I wonder if you stay in touch with people you were at school with? Frankly, the very idea of school reunions sends me running to the hills in a cold sweat, but in today’s digitally shrunken world it is relatively easy to keep in touch at whatever level you wish, so I have a chat with some of them from time to time. Shame about the really embarrassing old photos which keep getting posted and seen by people you would rather not, but can’t be helped I suppose.
Recently I was reflecting on two very different former alumni, one astonishingly bright and talented who breezed their way through school and was head of everything, and the other rebellious, always in trouble and instantly written off by everyone as destined for incarceration or an early grave. If you had asked anyone at the time what they expected to happen to these two I am certain that one would be expected to have a shining path full of academic success, achievement and prosperity and the other a downward slide into failure and unhappiness. In fact, the reverse proved to be the case. The high-flyer crashed out of university, went through a string of failed relationships and occupations, and has found themselves in a very difficult personal place. The pariah, however, was recently honoured in the New Year’s list for a lifetime’s dedication to helping the social alienated and currently heads up an NGO offering a lifeline to thousands.
I guess it is easy to write such an example off as an exception proving the rule, a rare ‘rags to riches’ epiphany in an otherwise harsh reality, but I suspect, in actual fact, it is a more common story.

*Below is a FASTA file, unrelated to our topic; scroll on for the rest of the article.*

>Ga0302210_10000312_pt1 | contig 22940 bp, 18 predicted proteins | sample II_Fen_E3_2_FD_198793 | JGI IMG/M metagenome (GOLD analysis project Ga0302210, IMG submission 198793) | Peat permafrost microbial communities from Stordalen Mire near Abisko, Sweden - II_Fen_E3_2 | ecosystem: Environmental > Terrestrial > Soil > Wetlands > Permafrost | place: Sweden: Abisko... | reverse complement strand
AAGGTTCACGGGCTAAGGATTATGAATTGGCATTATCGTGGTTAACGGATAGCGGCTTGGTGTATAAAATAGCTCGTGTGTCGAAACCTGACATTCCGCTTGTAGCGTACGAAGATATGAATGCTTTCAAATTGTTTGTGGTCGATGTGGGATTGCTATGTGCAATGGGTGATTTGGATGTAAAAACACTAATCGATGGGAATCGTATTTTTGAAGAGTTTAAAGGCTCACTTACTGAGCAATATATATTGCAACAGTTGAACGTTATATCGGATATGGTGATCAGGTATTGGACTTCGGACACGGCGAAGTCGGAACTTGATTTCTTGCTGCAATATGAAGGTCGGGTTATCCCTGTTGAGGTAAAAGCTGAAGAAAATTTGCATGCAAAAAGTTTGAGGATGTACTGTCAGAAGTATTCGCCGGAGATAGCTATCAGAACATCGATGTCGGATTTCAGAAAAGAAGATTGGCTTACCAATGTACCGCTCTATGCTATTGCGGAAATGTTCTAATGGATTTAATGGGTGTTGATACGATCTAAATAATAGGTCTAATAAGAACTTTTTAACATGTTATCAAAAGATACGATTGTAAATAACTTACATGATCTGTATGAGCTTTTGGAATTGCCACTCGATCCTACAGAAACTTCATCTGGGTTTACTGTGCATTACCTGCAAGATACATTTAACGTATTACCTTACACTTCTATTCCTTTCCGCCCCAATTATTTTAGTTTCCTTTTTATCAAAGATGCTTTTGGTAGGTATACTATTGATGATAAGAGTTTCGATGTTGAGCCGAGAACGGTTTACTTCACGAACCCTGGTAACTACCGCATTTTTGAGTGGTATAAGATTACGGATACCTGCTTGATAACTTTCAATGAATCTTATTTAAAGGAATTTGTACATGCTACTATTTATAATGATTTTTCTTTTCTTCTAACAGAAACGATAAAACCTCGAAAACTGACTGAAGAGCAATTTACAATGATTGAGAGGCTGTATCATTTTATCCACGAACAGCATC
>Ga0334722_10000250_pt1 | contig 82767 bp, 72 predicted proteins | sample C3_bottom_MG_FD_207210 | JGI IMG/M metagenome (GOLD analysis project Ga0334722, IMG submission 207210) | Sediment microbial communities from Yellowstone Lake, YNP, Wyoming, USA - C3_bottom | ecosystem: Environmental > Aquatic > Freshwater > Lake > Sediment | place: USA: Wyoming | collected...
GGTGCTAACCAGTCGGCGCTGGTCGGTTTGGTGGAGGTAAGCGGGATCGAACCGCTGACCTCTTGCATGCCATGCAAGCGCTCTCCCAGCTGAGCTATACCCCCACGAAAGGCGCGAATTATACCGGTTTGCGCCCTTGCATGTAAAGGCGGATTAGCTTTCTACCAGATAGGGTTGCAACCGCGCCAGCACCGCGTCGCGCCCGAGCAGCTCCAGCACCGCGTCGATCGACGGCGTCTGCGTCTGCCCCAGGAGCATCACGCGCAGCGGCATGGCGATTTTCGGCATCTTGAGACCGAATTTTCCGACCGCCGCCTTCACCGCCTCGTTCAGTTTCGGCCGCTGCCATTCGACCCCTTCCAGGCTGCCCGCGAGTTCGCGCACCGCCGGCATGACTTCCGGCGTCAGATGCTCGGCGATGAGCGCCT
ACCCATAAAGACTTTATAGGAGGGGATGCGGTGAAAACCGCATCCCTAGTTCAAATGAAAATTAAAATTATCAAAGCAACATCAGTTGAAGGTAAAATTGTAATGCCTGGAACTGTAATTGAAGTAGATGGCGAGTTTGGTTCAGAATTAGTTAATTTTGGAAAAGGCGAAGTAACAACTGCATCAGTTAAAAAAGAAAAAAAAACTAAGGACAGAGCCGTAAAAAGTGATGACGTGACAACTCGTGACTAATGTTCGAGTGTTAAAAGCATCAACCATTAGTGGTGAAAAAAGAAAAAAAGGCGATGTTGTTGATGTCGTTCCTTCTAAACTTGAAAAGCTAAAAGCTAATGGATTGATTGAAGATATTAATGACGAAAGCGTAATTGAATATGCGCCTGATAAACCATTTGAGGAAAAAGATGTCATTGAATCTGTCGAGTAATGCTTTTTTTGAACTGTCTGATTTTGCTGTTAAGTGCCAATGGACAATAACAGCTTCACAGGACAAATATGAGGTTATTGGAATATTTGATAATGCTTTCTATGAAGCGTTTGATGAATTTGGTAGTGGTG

Sometimes we judge people based on external trappings without ever understanding the character of the individual; we see this in the work we do at Apex all the time. Despite a difficult start in life, or some poor decisions, people do change as we see, not only in our experience, but in the overwhelming research which shows that most people who break the law in early life do not go on to do so in later life. Most will literally either grow out of it or find something which works better for them, and re-offending data bears this out. This is why it is vital that we do not take offences and turn them into life sentences by branding people as ne’er-do-wells and assigning them to the “failed bin” of life.
The harder we make it for people to make that change, the fewer opportunities they will have to make a go of things and surprise us. We must concentrate on a person’s assets and what they need to thrive; if we do so everyone wins, whereas if we concentrate on retribution and labelling, everybody loses.
For years, the rhetoric around justice in Scotland has been about prevention but the practice has more often been focused on punishments. Isn’t it time we started to turn high sounding ideals and overwhelming research evidence into both policy and practice, and concentrated on investing in people and their wellbeing?